Some of the lines include: "To my homies on lockdown for insider trading" and "high tea in the parlor makes the ladies hollar." Singing in the background are three pearl-wearing, sweater-set clad blond women.

However, you would have to watch carefully to even realize it's an ad for Smirnoff. The booze company uses a soft-sell approach. One reference to the product goes, "We'll serve Smirnoff Raw Tea and finger sandwiches." The WASPy characters in the video also hold the bottles in some scenes, but not as up close or overt as in most commercials.

It's been a smart way to generate buzz for a new product. And, apparently, it's relatively cheap to produce. Bartle Bogle Hegarty, the New York firm that crafted the Smirnoff video, told the Wall Street Journal it spent less than $200,000 to create it — a typical TV spot costs an average of $350,000 to make.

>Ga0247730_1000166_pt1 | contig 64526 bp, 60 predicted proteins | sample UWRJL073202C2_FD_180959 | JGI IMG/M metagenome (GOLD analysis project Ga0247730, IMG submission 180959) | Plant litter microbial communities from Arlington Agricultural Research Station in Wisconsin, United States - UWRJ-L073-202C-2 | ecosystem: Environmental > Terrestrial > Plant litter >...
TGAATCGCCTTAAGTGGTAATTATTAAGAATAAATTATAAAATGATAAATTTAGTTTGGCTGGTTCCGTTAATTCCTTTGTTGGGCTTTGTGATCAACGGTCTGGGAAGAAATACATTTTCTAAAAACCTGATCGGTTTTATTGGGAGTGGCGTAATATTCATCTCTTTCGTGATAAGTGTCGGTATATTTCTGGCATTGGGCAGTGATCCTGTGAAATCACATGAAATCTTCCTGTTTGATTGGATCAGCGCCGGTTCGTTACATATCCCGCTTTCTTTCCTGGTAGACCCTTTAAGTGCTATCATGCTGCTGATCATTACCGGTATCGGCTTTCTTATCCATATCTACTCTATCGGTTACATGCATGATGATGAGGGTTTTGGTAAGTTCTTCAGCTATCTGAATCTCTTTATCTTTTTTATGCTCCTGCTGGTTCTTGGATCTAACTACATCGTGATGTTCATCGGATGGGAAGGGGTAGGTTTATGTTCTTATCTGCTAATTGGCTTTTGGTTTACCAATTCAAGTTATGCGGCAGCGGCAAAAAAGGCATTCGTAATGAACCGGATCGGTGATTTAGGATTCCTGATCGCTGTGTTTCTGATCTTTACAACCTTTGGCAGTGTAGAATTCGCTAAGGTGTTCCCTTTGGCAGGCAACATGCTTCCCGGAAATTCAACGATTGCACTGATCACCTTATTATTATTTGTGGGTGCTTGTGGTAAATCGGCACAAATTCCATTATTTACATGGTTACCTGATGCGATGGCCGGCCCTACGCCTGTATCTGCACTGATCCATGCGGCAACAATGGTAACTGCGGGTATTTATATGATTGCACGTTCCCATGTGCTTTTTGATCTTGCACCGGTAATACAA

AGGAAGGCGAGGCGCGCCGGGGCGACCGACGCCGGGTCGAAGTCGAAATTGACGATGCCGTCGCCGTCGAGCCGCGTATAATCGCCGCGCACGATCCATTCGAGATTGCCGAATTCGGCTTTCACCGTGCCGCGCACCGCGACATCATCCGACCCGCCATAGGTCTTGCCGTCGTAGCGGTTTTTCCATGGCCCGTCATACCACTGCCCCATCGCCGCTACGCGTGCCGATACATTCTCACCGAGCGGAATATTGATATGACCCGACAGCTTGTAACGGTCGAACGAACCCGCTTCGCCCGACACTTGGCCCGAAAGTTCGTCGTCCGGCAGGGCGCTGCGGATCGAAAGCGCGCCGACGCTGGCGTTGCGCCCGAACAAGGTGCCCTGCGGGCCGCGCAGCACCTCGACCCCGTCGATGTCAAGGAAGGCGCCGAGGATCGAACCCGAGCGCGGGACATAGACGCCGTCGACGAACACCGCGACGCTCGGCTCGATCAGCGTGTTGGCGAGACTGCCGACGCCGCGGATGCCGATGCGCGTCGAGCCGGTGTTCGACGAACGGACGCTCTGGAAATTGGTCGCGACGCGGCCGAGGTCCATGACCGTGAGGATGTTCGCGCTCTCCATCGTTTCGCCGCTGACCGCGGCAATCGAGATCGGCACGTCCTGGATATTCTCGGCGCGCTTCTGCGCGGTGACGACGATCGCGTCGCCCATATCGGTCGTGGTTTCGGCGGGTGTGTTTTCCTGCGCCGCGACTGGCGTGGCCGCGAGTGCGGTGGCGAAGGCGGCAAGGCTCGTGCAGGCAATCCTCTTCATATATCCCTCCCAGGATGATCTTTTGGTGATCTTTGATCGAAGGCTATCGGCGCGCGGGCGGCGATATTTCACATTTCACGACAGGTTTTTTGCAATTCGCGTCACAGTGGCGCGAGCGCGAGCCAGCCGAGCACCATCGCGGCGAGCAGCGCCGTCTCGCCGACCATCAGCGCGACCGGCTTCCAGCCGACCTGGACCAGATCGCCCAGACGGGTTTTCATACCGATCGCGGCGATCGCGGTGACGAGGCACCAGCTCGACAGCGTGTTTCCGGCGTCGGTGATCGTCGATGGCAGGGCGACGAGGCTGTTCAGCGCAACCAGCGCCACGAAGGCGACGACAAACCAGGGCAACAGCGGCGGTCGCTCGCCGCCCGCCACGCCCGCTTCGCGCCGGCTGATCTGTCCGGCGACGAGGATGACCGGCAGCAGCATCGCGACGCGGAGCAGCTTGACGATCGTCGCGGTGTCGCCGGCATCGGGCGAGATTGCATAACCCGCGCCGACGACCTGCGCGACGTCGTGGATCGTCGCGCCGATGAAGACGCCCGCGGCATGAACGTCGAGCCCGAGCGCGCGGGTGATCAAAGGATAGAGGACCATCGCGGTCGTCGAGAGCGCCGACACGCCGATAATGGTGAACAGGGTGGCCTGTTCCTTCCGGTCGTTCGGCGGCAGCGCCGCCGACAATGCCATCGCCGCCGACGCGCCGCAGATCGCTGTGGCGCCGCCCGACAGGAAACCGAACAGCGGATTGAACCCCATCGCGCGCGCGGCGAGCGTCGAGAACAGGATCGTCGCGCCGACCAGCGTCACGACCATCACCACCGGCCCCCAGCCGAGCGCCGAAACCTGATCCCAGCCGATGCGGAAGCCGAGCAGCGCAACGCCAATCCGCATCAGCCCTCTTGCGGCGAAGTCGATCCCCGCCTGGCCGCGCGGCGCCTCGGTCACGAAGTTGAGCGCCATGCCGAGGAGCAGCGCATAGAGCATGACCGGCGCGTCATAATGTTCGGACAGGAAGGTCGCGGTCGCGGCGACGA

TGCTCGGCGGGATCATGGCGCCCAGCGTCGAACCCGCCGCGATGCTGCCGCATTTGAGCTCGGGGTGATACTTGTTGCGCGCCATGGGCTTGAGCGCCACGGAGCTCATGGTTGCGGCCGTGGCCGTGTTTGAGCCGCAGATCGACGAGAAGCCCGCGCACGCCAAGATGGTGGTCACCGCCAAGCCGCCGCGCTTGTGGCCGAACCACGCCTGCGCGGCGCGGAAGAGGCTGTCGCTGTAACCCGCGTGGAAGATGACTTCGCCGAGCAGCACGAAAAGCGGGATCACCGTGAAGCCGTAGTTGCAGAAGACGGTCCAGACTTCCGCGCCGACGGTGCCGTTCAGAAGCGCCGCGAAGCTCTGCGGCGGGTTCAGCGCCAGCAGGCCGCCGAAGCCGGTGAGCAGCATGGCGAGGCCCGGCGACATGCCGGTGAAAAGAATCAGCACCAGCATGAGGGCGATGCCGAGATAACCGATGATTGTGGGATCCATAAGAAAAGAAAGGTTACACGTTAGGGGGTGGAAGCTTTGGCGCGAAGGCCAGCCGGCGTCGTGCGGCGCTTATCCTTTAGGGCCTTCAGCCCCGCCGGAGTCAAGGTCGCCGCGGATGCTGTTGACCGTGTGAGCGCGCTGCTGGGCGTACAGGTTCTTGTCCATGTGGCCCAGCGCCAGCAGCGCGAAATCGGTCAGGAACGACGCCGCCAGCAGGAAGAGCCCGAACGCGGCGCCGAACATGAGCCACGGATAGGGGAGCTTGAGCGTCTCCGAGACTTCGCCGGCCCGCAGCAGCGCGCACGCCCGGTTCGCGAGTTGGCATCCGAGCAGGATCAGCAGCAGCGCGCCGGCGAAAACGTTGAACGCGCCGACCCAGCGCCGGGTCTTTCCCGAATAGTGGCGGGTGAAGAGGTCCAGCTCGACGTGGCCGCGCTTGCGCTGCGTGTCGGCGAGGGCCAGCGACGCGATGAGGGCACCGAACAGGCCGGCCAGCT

Why do people like it so much? Most bloggers say they were simply amused by the catchy lyrics and spoof on rap videos. And those who know it's a commercial heap praise on the advertising agency for its creativity.

"The video's cool. It looks like a music video you'd see on BET or MTV, but although I'm humored by the inventiveness of BBH's approach (Smirnoff's ad agency), I worry that Hip Hop in the wrong hands could be the beginning of the end," Stevio writes.

"It is pretty clever and funny," Brown Sugar Bunny adds.